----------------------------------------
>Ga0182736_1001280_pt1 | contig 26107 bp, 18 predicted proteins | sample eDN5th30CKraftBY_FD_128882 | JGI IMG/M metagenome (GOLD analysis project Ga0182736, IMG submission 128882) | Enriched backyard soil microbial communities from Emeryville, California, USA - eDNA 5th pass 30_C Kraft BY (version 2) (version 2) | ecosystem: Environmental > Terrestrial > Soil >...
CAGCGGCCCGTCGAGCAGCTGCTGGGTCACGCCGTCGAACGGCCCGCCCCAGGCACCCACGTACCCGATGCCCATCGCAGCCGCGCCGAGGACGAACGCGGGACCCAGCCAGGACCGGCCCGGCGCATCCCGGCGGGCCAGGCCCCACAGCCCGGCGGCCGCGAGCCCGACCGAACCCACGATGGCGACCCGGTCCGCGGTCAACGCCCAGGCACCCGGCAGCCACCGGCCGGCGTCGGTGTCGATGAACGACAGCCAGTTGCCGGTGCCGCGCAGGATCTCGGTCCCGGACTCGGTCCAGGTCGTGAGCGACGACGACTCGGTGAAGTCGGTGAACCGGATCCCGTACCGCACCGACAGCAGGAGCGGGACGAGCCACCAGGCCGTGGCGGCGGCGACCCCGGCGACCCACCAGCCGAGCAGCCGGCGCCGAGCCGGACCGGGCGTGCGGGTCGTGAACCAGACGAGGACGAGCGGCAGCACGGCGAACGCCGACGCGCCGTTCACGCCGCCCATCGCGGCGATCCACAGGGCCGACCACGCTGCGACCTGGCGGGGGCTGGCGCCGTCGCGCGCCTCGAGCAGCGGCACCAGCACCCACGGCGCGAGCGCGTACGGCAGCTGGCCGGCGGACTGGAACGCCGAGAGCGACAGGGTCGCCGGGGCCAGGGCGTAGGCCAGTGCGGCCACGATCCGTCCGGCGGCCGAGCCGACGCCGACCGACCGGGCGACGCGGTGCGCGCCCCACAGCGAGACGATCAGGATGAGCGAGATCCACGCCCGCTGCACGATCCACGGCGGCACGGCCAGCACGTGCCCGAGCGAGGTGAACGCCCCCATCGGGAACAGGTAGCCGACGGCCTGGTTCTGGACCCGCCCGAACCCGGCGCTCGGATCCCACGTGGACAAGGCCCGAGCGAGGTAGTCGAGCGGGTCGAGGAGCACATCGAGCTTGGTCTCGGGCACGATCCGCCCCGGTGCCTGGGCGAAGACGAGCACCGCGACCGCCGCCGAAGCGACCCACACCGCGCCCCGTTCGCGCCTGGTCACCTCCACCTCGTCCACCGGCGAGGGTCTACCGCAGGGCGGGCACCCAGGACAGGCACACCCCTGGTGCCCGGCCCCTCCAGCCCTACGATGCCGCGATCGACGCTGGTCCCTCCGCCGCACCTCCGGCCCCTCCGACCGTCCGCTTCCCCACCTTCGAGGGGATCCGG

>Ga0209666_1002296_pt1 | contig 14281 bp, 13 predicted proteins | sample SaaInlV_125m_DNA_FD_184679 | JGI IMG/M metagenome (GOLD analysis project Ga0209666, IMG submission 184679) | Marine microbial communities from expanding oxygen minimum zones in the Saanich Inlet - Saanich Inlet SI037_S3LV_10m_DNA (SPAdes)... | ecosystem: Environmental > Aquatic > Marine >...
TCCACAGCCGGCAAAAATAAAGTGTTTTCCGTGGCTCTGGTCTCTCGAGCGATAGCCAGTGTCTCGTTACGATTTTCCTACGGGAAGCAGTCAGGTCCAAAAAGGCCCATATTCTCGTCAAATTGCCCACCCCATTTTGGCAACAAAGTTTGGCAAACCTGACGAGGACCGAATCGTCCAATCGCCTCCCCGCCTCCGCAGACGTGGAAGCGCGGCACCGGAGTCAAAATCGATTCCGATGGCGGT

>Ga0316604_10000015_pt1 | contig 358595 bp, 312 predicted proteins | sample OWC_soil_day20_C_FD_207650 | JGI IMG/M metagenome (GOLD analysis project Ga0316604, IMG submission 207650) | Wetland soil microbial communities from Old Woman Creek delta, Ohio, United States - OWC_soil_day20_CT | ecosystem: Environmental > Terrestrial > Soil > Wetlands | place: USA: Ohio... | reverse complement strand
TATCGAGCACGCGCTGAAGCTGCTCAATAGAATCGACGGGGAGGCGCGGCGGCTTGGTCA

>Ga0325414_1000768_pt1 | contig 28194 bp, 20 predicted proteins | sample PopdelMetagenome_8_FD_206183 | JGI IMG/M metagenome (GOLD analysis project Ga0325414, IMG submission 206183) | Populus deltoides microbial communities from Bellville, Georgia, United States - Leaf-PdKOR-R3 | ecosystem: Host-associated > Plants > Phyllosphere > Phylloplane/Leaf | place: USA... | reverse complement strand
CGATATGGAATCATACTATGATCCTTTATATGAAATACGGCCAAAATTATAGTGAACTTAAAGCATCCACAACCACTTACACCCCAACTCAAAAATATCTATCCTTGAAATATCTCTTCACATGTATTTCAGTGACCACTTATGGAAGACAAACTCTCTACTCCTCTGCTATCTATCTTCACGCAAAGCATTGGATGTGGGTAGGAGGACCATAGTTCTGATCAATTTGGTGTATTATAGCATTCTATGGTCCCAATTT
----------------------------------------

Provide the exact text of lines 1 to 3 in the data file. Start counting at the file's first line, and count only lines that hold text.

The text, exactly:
>Ga0182736_1001280_pt1 | contig 26107 bp, 18 predicted proteins | sample eDN5th30CKraftBY_FD_128882 | JGI IMG/M metagenome (GOLD analysis project Ga0182736, IMG submission 128882) | Enriched backyard soil microbial communities from Emeryville, California, USA - eDNA 5th pass 30_C Kraft BY (version 2) (version 2) | ecosystem: Environmental > Terrestrial > Soil >...
CAGCGGCCCGTCGAGCAGCTGCTGGGTCACGCCGTCGAACGGCCCGCCCCAGGCACCCACGTACCCGATGCCCATCGCAGCCGCGCCGAGGACGAACGCGGGACCCAGCCAGGACCGGCCCGGCGCATCCCGGCGGGCCAGGCCCCACAGCCCGGCGGCCGCGAGCCCGACCGAACCCACGATGGCGACCCGGTCCGCGGTCAACGCCCAGGCACCCGGCAGCCACCGGCCGGCGTCGGTGTCGATGAACGACAGCCAGTTGCCGGTGCCGCGCAGGATCTCGGTCCCGGACTCGGTCCAGGTCGTGAGCGACGACGACTCGGTGAAGTCGGTGAACCGGATCCCGTACCGCACCGACAGCAGGAGCGGGACGAGCCACCAGGCCGTGGCGGCGGCGACCCCGGCGACCCACCAGCCGAGCAGCCGGCGCCGAGCCGGACCGGGCGTGCGGGTCGTGAACCAGACGAGGACGAGCGGCAGCACGGCGAACGCCGACGCGCCGTTCACGCCGCCCATCGCGGCGATCCACAGGGCCGACCACGCTGCGACCTGGCGGGGGCTGGCGCCGTCGCGCGCCTCGAGCAGCGGCACCAGCACCCACGGCGCGAGCGCGTACGGCAGCTGGCCGGCGGACTGGAACGCCGAGAGCGACAGGGTCGCCGGGGCCAGGGCGTAGGCCAGTGCGGCCACGATCCGTCCGGCGGCCGAGCCGACGCCGACCGACCGGGCGACGCGGTGCGCGCCCCACAGCGAGACGATCAGGATGAGCGAGATCCACGCCCGCTGCACGATCCACGGCGGCACGGCCAGCACGTGCCCGAGCGAGGTGAACGCCCCCATCGGGAACAGGTAGCCGACGGCCTGGTTCTGGACCCGCCCGAACCCGGCGCTCGGATCCCACGTGGACAAGGCCCGAGCGAGGTAGTCGAGCGGGTCGAGGAGCACATCGAGCTTGGTCTCGGGCACGATCCGCCCCGGTGCCTGGGCGAAGACGAGCACCGCGACCGCCGCCGAAGCGACCCACACCGCGCCCCGTTCGCGCCTGGTCACCTCCACCTCGTCCACCGGCGAGGGTCTACCGCAGGGCGGGCACCCAGGACAGGCACACCCCTGGTGCCCGGCCCCTCCAGCCCTACGATGCCGCGATCGACGCTGGTCCCTCCGCCGCACCTCCGGCCCCTCCGACCGTCCGCTTCCCCACCTTCGAGGGGATCCGG

>Ga0209666_1002296_pt1 | contig 14281 bp, 13 predicted proteins | sample SaaInlV_125m_DNA_FD_184679 | JGI IMG/M metagenome (GOLD analysis project Ga0209666, IMG submission 184679) | Marine microbial communities from expanding oxygen minimum zones in the Saanich Inlet - Saanich Inlet SI037_S3LV_10m_DNA (SPAdes)... | ecosystem: Environmental > Aquatic > Marine >...